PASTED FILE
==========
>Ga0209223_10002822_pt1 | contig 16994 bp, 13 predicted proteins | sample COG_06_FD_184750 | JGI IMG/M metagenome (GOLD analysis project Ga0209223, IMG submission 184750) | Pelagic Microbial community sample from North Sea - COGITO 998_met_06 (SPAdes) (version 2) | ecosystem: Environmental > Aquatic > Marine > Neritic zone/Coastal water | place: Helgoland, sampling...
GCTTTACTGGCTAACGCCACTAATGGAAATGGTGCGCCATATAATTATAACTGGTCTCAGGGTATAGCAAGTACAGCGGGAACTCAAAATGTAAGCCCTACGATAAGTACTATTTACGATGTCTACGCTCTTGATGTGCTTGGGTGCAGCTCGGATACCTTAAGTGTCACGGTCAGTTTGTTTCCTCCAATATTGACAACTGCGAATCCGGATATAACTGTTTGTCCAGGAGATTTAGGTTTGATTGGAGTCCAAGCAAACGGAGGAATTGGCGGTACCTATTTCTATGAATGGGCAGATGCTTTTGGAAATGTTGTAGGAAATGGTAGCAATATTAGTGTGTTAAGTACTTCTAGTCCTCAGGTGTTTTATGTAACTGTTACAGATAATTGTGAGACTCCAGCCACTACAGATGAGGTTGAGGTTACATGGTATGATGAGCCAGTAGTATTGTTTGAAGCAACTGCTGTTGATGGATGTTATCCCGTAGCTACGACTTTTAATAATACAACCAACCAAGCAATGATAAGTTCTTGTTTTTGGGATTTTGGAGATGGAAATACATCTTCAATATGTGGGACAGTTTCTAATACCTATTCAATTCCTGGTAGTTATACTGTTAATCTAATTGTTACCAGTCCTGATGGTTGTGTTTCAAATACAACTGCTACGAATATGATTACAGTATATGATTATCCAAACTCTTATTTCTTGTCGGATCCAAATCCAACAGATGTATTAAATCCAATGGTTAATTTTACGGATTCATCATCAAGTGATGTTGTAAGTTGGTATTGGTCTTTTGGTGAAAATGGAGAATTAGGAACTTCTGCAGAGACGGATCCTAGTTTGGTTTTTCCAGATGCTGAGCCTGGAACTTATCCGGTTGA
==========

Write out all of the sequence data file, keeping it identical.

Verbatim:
>Ga0209223_10002822_pt1 | contig 16994 bp, 13 predicted proteins | sample COG_06_FD_184750 | JGI IMG/M metagenome (GOLD analysis project Ga0209223, IMG submission 184750) | Pelagic Microbial community sample from North Sea - COGITO 998_met_06 (SPAdes) (version 2) | ecosystem: Environmental > Aquatic > Marine > Neritic zone/Coastal water | place: Helgoland, sampling...
GCTTTACTGGCTAACGCCACTAATGGAAATGGTGCGCCATATAATTATAACTGGTCTCAGGGTATAGCAAGTACAGCGGGAACTCAAAATGTAAGCCCTACGATAAGTACTATTTACGATGTCTACGCTCTTGATGTGCTTGGGTGCAGCTCGGATACCTTAAGTGTCACGGTCAGTTTGTTTCCTCCAATATTGACAACTGCGAATCCGGATATAACTGTTTGTCCAGGAGATTTAGGTTTGATTGGAGTCCAAGCAAACGGAGGAATTGGCGGTACCTATTTCTATGAATGGGCAGATGCTTTTGGAAATGTTGTAGGAAATGGTAGCAATATTAGTGTGTTAAGTACTTCTAGTCCTCAGGTGTTTTATGTAACTGTTACAGATAATTGTGAGACTCCAGCCACTACAGATGAGGTTGAGGTTACATGGTATGATGAGCCAGTAGTATTGTTTGAAGCAACTGCTGTTGATGGATGTTATCCCGTAGCTACGACTTTTAATAATACAACCAACCAAGCAATGATAAGTTCTTGTTTTTGGGATTTTGGAGATGGAAATACATCTTCAATATGTGGGACAGTTTCTAATACCTATTCAATTCCTGGTAGTTATACTGTTAATCTAATTGTTACCAGTCCTGATGGTTGTGTTTCAAATACAACTGCTACGAATATGATTACAGTATATGATTATCCAAACTCTTATTTCTTGTCGGATCCAAATCCAACAGATGTATTAAATCCAATGGTTAATTTTACGGATTCATCATCAAGTGATGTTGTAAGTTGGTATTGGTCTTTTGGTGAAAATGGAGAATTAGGAACTTCTGCAGAGACGGATCCTAGTTTGGTTTTTCCAGATGCTGAGCCTGGAACTTATCCGGTTGA